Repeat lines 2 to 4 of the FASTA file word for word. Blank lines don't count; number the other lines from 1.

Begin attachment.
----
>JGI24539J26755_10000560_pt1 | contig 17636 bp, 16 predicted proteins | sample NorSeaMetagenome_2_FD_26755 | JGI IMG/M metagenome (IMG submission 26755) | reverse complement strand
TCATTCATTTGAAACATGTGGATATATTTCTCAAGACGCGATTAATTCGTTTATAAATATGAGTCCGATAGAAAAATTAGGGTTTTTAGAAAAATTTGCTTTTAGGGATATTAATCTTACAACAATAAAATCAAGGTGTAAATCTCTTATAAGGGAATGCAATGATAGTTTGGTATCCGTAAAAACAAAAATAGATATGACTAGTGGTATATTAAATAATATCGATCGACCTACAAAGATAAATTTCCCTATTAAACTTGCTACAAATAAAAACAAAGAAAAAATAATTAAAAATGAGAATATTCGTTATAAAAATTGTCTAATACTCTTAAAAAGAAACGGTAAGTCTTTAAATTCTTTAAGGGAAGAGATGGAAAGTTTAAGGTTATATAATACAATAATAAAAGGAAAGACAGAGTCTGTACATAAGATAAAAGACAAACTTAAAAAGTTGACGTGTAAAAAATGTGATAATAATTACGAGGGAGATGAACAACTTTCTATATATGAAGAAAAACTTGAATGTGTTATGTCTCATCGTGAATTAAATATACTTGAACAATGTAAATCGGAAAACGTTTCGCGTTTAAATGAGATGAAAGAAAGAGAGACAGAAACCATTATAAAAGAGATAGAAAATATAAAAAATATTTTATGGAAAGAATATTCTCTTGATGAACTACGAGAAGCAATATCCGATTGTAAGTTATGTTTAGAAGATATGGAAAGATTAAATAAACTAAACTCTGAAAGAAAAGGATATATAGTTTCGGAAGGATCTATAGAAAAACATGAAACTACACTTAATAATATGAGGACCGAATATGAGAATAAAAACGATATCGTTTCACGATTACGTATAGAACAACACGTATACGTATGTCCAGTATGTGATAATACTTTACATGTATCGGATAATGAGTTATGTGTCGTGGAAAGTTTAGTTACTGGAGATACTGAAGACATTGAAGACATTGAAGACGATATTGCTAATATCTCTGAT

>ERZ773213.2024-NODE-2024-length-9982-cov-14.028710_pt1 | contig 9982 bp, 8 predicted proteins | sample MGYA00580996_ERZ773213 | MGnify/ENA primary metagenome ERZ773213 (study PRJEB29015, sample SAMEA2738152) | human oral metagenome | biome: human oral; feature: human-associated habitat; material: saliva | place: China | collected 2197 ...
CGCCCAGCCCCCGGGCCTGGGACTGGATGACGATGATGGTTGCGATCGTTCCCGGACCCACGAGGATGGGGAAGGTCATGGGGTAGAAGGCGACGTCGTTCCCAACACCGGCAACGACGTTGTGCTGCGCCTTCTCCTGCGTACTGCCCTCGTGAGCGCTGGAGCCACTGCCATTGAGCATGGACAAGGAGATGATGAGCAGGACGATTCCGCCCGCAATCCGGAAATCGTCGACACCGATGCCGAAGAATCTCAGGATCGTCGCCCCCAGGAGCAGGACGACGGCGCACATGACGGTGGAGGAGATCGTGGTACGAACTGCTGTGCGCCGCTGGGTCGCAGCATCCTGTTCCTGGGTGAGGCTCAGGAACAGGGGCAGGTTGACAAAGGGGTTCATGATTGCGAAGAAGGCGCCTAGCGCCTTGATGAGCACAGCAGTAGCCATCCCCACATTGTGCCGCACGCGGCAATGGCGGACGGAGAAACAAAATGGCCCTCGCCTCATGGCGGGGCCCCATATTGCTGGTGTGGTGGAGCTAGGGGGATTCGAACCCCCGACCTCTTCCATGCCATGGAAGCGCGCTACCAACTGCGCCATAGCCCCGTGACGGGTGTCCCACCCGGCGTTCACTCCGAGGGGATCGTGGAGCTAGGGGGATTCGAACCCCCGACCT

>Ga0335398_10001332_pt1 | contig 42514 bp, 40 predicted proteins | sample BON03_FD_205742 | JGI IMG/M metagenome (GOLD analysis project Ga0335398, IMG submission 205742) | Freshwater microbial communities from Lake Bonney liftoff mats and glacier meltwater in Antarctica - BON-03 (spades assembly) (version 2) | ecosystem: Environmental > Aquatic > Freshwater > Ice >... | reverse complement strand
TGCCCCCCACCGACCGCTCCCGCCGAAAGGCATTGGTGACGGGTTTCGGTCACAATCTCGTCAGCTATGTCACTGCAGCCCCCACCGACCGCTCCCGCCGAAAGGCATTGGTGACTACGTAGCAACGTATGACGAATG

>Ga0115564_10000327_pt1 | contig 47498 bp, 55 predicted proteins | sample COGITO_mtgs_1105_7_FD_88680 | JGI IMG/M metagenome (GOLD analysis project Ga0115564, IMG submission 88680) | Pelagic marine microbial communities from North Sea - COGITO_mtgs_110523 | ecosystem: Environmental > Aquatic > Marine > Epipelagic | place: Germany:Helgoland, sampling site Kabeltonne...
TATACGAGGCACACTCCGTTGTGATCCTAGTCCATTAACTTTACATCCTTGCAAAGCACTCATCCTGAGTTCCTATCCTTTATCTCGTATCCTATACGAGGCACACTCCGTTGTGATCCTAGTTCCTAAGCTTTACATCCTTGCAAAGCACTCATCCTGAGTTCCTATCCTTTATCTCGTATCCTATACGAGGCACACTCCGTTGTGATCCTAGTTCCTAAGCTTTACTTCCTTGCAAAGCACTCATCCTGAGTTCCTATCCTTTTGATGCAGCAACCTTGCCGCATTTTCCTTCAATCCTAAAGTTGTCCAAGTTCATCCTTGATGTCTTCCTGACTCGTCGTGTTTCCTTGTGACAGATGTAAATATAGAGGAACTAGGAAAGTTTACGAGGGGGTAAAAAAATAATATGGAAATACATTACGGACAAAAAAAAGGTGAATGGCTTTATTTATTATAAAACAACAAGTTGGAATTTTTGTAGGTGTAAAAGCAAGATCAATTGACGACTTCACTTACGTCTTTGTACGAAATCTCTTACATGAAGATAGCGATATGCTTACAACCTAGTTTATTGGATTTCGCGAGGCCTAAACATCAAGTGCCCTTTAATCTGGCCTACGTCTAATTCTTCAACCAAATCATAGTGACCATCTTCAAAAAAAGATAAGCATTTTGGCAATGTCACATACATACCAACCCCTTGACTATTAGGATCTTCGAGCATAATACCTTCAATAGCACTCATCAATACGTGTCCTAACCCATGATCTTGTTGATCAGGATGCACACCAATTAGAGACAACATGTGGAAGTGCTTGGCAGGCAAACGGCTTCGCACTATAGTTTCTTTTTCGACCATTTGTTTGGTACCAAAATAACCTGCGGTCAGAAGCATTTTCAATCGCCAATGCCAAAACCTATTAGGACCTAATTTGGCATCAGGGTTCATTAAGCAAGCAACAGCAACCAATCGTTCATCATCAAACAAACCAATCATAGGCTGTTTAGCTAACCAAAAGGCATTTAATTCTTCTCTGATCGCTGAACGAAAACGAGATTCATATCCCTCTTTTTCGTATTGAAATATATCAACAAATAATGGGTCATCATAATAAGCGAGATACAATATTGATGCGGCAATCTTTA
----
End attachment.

TCATTCATTTGAAACATGTGGATATATTTCTCAAGACGCGATTAATTCGTTTATAAATATGAGTCCGATAGAAAAATTAGGGTTTTTAGAAAAATTTGCTTTTAGGGATATTAATCTTACAACAATAAAATCAAGGTGTAAATCTCTTATAAGGGAATGCAATGATAGTTTGGTATCCGTAAAAACAAAAATAGATATGACTAGTGGTATATTAAATAATATCGATCGACCTACAAAGATAAATTTCCCTATTAAACTTGCTACAAATAAAAACAAAGAAAAAATAATTAAAAATGAGAATATTCGTTATAAAAATTGTCTAATACTCTTAAAAAGAAACGGTAAGTCTTTAAATTCTTTAAGGGAAGAGATGGAAAGTTTAAGGTTATATAATACAATAATAAAAGGAAAGACAGAGTCTGTACATAAGATAAAAGACAAACTTAAAAAGTTGACGTGTAAAAAATGTGATAATAATTACGAGGGAGATGAACAACTTTCTATATATGAAGAAAAACTTGAATGTGTTATGTCTCATCGTGAATTAAATATACTTGAACAATGTAAATCGGAAAACGTTTCGCGTTTAAATGAGATGAAAGAAAGAGAGACAGAAACCATTATAAAAGAGATAGAAAATATAAAAAATATTTTATGGAAAGAATATTCTCTTGATGAACTACGAGAAGCAATATCCGATTGTAAGTTATGTTTAGAAGATATGGAAAGATTAAATAAACTAAACTCTGAAAGAAAAGGATATATAGTTTCGGAAGGATCTATAGAAAAACATGAAACTACACTTAATAATATGAGGACCGAATATGAGAATAAAAACGATATCGTTTCACGATTACGTATAGAACAACACGTATACGTATGTCCAGTATGTGATAATACTTTACATGTATCGGATAATGAGTTATGTGTCGTGGAAAGTTTAGTTACTGGAGATACTGAAGACATTGAAGACATTGAAGACGATATTGCTAATATCTCTGAT

>ERZ773213.2024-NODE-2024-length-9982-cov-14.028710_pt1 | contig 9982 bp, 8 predicted proteins | sample MGYA00580996_ERZ773213 | MGnify/ENA primary metagenome ERZ773213 (study PRJEB29015, sample SAMEA2738152) | human oral metagenome | biome: human oral; feature: human-associated habitat; material: saliva | place: China | collected 2197 ...
CGCCCAGCCCCCGGGCCTGGGACTGGATGACGATGATGGTTGCGATCGTTCCCGGACCCACGAGGATGGGGAAGGTCATGGGGTAGAAGGCGACGTCGTTCCCAACACCGGCAACGACGTTGTGCTGCGCCTTCTCCTGCGTACTGCCCTCGTGAGCGCTGGAGCCACTGCCATTGAGCATGGACAAGGAGATGATGAGCAGGACGATTCCGCCCGCAATCCGGAAATCGTCGACACCGATGCCGAAGAATCTCAGGATCGTCGCCCCCAGGAGCAGGACGACGGCGCACATGACGGTGGAGGAGATCGTGGTACGAACTGCTGTGCGCCGCTGGGTCGCAGCATCCTGTTCCTGGGTGAGGCTCAGGAACAGGGGCAGGTTGACAAAGGGGTTCATGATTGCGAAGAAGGCGCCTAGCGCCTTGATGAGCACAGCAGTAGCCATCCCCACATTGTGCCGCACGCGGCAATGGCGGACGGAGAAACAAAATGGCCCTCGCCTCATGGCGGGGCCCCATATTGCTGGTGTGGTGGAGCTAGGGGGATTCGAACCCCCGACCTCTTCCATGCCATGGAAGCGCGCTACCAACTGCGCCATAGCCCCGTGACGGGTGTCCCACCCGGCGTTCACTCCGAGGGGATCGTGGAGCTAGGGGGATTCGAACCCCCGACCT